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Anti-vaccination Charity Barred from Fundraising

18 March 2014 at 3:29 pm
Staff Reporter
Controversial anti-vaccination organisation - the Australian Vaccination-Skeptics Network has been deregistered as a charity by the NSW Government.

Staff Reporter | 18 March 2014 at 3:29 pm


Anti-vaccination Charity Barred from Fundraising
18 March 2014 at 3:29 pm

Controversial anti-vaccination organisation – the Australian Vaccination-Skeptics Network has been deregistered as a charity by the NSW Government.

Minister for Hospitality George Souris has warned the public not to make charitable donations to the Australian Vaccination-Skeptics Network Incorporated (AVSNI), formerly known as the Australian Vaccination Network Incorporated (AVN).

Souris said as it was no longer a registered charity, the association had surrendered its “Authority to Fundraise” under the Charitable Fundraising Act following an investigation into its anti-vaccination activities by the Office of Liquor, Gaming & Racing (OLGR).

“OLGR issued a 'show cause' notice to the association requiring it to respond in writing on why its Authority to Fundraise should not be revoked,” Souris said.

“As a result, the association has now surrendered its Authority to Fundraise to OLGR effective immediately.”

Under the NSW Charitable Fundraising Act, if an organisation intends to fundraise for a charitable purpose it must be the holder of an Authority to Fundraise.

However, the Government said an Authority to Fundraise for a charitable purpose could be revoked if determined to be in the public interest. One of the objectives of the Charitable Fundraising Act is to prevent deception of members of the public who desire to support worthy causes.

“OLGR's investigation sourced expert medical evidence challenging the accuracy of information provided on the association's website in relation to the risks and benefits of vaccination,” Souris said.

“The investigation highlighted a range of potential concerns, including risks arising from the association’s anti-vaccination advocacy and the potential for misinformation to influence important health decisions resulting in potentially adverse public health consequences.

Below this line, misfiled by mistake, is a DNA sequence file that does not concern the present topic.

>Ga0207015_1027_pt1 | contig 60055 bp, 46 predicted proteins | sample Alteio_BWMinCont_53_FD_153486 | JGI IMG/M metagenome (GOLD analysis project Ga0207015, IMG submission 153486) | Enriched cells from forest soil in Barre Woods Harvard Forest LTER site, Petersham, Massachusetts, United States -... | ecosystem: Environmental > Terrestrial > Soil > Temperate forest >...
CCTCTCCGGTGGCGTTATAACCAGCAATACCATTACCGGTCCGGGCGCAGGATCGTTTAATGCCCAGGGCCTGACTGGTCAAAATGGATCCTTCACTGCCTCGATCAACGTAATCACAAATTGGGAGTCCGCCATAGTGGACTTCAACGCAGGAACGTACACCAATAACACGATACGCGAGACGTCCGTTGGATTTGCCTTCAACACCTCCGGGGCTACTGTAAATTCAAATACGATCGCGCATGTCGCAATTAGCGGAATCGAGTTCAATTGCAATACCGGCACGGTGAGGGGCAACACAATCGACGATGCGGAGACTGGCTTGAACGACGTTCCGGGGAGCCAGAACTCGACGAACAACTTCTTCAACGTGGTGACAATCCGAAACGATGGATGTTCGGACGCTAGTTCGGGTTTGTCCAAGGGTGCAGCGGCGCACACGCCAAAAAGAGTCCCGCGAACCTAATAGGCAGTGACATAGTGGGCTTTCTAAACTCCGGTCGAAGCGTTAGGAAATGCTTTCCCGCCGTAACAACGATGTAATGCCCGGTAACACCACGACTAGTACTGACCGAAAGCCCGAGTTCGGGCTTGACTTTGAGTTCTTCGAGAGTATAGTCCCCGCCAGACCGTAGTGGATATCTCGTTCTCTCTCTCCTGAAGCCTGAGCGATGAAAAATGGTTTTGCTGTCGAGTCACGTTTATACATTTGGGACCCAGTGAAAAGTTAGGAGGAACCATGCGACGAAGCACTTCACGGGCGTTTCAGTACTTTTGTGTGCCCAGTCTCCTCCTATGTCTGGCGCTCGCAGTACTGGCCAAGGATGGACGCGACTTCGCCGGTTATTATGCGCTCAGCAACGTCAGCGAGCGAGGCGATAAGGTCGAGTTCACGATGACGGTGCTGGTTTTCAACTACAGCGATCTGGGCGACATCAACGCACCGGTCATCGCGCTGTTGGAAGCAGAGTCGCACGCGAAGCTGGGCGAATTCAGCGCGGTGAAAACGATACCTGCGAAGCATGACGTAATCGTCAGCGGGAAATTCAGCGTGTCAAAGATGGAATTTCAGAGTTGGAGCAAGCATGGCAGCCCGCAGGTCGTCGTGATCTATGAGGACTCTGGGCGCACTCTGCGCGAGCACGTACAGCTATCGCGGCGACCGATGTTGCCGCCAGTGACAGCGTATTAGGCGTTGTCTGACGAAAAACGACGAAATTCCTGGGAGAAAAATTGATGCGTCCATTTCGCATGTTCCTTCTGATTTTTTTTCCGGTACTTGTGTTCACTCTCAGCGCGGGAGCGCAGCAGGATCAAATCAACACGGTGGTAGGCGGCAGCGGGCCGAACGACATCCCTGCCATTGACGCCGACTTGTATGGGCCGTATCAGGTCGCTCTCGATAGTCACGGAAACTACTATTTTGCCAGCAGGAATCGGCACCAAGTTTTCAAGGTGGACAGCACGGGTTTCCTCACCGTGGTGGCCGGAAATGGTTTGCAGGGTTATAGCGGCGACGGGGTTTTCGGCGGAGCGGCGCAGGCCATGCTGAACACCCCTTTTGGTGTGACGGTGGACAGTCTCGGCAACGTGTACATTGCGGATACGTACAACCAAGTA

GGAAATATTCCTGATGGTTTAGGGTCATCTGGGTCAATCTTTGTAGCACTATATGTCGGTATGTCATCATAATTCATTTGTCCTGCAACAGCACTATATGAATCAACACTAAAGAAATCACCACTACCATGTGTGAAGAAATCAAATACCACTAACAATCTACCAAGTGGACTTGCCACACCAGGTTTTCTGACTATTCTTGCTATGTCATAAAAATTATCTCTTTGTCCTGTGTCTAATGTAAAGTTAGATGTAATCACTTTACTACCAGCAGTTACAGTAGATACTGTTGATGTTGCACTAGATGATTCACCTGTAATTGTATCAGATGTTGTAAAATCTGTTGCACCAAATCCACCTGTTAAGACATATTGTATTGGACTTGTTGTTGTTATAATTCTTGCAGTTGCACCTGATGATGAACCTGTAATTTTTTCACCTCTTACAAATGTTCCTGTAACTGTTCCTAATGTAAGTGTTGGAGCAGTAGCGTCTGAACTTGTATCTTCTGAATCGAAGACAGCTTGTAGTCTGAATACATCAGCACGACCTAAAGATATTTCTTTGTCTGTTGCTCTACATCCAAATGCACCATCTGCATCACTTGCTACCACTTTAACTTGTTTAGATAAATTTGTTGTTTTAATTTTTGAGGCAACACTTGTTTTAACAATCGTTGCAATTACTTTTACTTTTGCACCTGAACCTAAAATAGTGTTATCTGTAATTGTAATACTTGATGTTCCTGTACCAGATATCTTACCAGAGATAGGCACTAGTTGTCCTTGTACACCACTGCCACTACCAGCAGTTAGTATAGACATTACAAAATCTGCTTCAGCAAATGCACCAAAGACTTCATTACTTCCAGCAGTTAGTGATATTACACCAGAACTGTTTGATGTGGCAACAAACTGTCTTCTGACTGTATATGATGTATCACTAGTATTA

“As the Australian Vaccination-Skeptics Network Incorporated does not hold an Authority to Fundraise from OLGR they can no longer fundraise for a charitable purpose."

Minister for Fair Trading, Stuart Ayres, said the association recently changed its name, to the Australian Vaccination-Skeptics Network Incorporated, following a direction from Fair Trading and an Administrative Decisions Tribunal decision requiring it to adopt a name accurately reflecting its scepticism about vaccinations.

“I warn members of the public against making donations to this organisation,” Ayres said.

“NSW Government agencies will continue to monitor the organisation’s activities to ensure it does not fundraise for a charitable purpose.”

NSW Minister for Fair Trading, Stuart Ayres, took to Twitter over the Australian Vaccination-skeptics Network surrendering its "Authority to Fundraise".

According to a statement from AVN’s Meryl Dorey that was posted on the AVN Facebook page, there were a number of facts “missed” by previous media reports on the group’s charity deregistration.

“1- The AVN inherited our authority from the organisation we took over from in 1997, the Australian Council for Immunisation Information (ACII),” Dorey wrote in the post.

“We didn't even know that we had a charity authority for several years and when we did, we discovered that there were no benefits to having this status. All it did was cost us time and money through the higher cost of compliance.

“2- We have been trying to shed this authority for YEARS! The problem was that the Office of Liquor Gaming and Racing kept saying that we pursued a charitable purpose so we needed to have this license or else, we would not be able to accept new memberships or donations.

“Other organisations that are not seen as charities are able to seek donations and accept new memberships without all of this rigamarole but because we were told that we were a charity, we had to jump through hoops in order to continue doing what we'd always done. This is what is referred to in the business as a 'Catch-22'.

“3- When we re-wrote our constitution due to the need to change some details resulting from our name change, we also looked at the organisation's objects (our barrister advised us to do this) and changed them too. Our objects can no longer be considered the objects of a group pursuing a charitable purpose. As a result, we felt that the OLGR could no longer have any reason to call us a charity and we contacted them many, many times asking for their approval to successfully shed that moniker.

“Apparently, the Minister involved or another, unrelated government official has since gone to the media claiming that it was all their idea in the first place and this surrender was a result of some kind of investigation.”

On January 1, 2014 new legislation came into effect in NSW to ensure no child can be enrolled at a childcare facility unless the parent/guardian provides an official immunisation record which shows the child is fully immunised or has been granted an exemption after the parents/guardian have met with a GP or nurse immuniser.

Staff Reporter  |  Journalist  |  @ProBonoNews


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